martes, 4 de noviembre de 2008

Philosophy: Dialogue with Nietzsche by Gianni Vattimo

Posted on Thursday, 21 August 2008 @ 00:00:00 by tim milfull
Donna Hancox writes:

Reviewed by Donna Hancox

In an effort to set up characters as quickly as possible, many contemporary filmmakers use props such as posters for bands on a bedroom wall, or particular books on the bookshelf to signal something important about the character to the audience. Invariably, a book by Nietzsche on the shelf is shorthand for sociopath. The audience assumes the character probably has a superman complex, and believes he or she is above the moral laws of society. Enough, I say! Nietzsche continues to be one of the most fascinating, yet misunderstood philosophers of all time. Every literate amoral murderer from Hitler to Loeb and Leopold is said to be influenced by Nietzsche. Perhaps they were, but the influence comes from a profound misreading of his work.

Gianni Vattimo’s new exploration of Nietzsche, Dialogue with Nietzsche is a lucid and refreshing book that goes some way to dispelling a number of the prevalent and dangerous misconceptions about Nietzsche, and his philosophy.

There are a number of factors surrounding Nietzsche’s life that must be considered when interpreting his work. In 1889—eleven years before his death at age fifty-six—Nietzsche was diagnosed as insane. The roots of his mental illness are still uncertain, some biographers believe syphilis caused Nietzsche’s madness while others claim he suffered from dementia. For some, this diagnosis throws into confusion the period when he tipped over from being a brilliant and original philosopher, to a time when the work becomes the result of mental illness. However, the most important fact here is that Nietzsche’s incapacitation meant that his sister Elizabeth became the guardian of his work. Elizabeth was married to a prominent leader of the German anti-Semitic Party, and through her editing, the anti-Semitic Party, and subsequently the Nazi Party of Germany, was able to find passages in Nietzsche’s writing to support their own views. Nietzsche’s own disapproval of the anti-Semitic Party is well documented.

Dialogue with Nietzsche is a collection of essays, which is both a strength and a weakness.

Each of the chapters, or essays, is completely self-contained; as such, they present a satisfying examination of a particular aspect of Nietzsche’s work. However, there is a certain randomness to this collection. Vattimi states in the preface that this text is ideally designed to be read in relation to two of his other books, which may account for the sense there is something missing in this book. For me, what was missing was an introduction to Nietzsche; as though a conversation has begun and you struggle to work out who it is you are conversing with. This made me feel as though I were playing ‘catch-up’ as I read. And I am someone with reasonable understanding of Nietzsche. Nonetheless, Vattimo does wrestle with major aspects of Nietzsche’s philosophy in a robust and inspired manner.

The concepts of nihilism and the superman (or ubermensch) are two of Nietzsche’s most famous theories, and also the two most misinterpreted ideas in 19th-century philosophy. Only Freud is more misquoted or misunderstood. Vattimo points out that Nietzsche’s discussion and examination of nihilism is not necessarily a call to, or a celebration of the concept, as is so often believed. Rather, he was critical of nihilism and its capacity to diminish the experience of living. For Nietzsche, nihilism is something one goes through, an inevitable falling away of the ties of family or society that force one to either recover and grow, or wither with apathy, after this crisis. It is not a philosophy for living. Nietzsche considered himself someone who had ‘passed all the way through nihilism and emerged on the other side’ (134). This was also a concept very of the time for Nietzsche, and was, in part, a critique of direction in which he saw Europe heading.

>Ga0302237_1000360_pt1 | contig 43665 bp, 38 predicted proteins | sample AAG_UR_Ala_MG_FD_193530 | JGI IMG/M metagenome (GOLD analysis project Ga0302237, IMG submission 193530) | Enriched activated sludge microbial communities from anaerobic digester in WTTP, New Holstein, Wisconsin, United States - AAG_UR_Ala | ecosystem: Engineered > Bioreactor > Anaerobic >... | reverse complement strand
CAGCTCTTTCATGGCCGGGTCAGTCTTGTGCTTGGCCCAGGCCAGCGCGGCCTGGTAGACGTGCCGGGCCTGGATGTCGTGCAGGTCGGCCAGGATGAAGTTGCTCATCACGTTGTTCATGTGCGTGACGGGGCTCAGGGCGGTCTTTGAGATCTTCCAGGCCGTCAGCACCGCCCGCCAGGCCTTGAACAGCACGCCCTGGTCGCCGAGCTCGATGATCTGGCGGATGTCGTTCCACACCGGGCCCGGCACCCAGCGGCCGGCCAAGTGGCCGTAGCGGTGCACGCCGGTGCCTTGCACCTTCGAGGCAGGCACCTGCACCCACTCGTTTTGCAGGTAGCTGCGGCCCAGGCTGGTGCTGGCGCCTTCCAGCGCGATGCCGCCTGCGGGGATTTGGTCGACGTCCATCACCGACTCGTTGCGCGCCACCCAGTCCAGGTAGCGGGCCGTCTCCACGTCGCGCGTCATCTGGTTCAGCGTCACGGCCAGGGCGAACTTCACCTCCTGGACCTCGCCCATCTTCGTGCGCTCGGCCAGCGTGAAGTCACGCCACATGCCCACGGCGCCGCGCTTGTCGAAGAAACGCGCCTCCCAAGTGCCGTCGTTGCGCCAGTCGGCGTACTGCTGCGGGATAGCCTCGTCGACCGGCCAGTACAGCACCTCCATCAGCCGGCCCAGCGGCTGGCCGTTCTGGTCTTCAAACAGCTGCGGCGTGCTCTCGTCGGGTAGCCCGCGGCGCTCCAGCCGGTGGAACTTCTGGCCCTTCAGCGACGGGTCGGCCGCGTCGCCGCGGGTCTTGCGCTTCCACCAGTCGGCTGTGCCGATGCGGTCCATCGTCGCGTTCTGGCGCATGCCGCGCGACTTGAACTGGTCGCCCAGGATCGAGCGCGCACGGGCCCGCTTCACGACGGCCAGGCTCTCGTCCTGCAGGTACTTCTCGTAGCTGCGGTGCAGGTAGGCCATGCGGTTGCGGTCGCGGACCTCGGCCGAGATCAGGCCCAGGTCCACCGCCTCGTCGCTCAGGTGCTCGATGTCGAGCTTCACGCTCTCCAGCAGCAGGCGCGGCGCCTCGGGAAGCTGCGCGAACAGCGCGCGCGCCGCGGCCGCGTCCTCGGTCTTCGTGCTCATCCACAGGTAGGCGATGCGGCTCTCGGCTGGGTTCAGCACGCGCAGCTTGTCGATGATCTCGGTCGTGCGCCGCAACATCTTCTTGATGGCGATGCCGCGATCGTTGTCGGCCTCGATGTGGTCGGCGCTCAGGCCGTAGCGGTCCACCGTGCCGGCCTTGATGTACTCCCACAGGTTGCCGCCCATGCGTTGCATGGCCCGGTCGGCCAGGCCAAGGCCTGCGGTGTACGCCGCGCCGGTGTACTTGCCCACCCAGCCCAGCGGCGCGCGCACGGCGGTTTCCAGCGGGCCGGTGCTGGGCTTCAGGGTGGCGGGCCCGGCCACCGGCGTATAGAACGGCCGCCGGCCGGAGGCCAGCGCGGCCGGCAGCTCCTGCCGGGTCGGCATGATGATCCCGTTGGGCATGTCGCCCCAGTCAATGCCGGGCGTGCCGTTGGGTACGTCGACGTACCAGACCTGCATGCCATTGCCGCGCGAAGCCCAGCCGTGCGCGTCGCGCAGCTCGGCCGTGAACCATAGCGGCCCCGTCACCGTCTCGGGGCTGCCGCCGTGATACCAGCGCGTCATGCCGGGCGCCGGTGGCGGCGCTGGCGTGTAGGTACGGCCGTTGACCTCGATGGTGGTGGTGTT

The concept of the superman is discussed in an essay called ‘The Wisdom of the Superman’. Here, Vattimo mitigates the sinister interpretations of this idea, and presents it as the thought-provoking exploration of the human psyche it is. Nietzsche, although increasingly relevant—his predictions about mass mediocrity ring eerily true—does not sit easily with our modern approach to a world that seeks out simple solutions to complicated problems—people are labeled in the media as good or bad; you are either with us or against us—and eschews the discomfort of residing in the grey areas. Nietzsche constantly calls us to embrace the contradictions of the human experience.

Amongst other things, Nietzsche is notoriously difficult to understand. His writing is willfully confrontational and moves mercilessly away each time the reader tries to pin down exactly what he is saying. However, he is also enormously influential, and his ghost runs through the writing of Foucault, Derrida, and Deleuze. Nietzsche's ideas have inspired bad films (Murder by Numbers), great films (Rope) and countless wrongheaded translations that have found their way into popular culture. It is too easy to reduce Nietzsche to a couple of famous quotes and inflammatory philosophies. Dialogue with Nietzsche is not an especially easy book to read; only those serious about Nietzsche would persist with it, but it is an insightful, considered and demanding book. Just as a dialogue with Nietzsche should be.

Dialogue with Nietzsche

by Gianni Vattimo

Columbia University Press (distributed in Australia by Footprint)

ISBN: 9780231132411

247pp AUD$31.95

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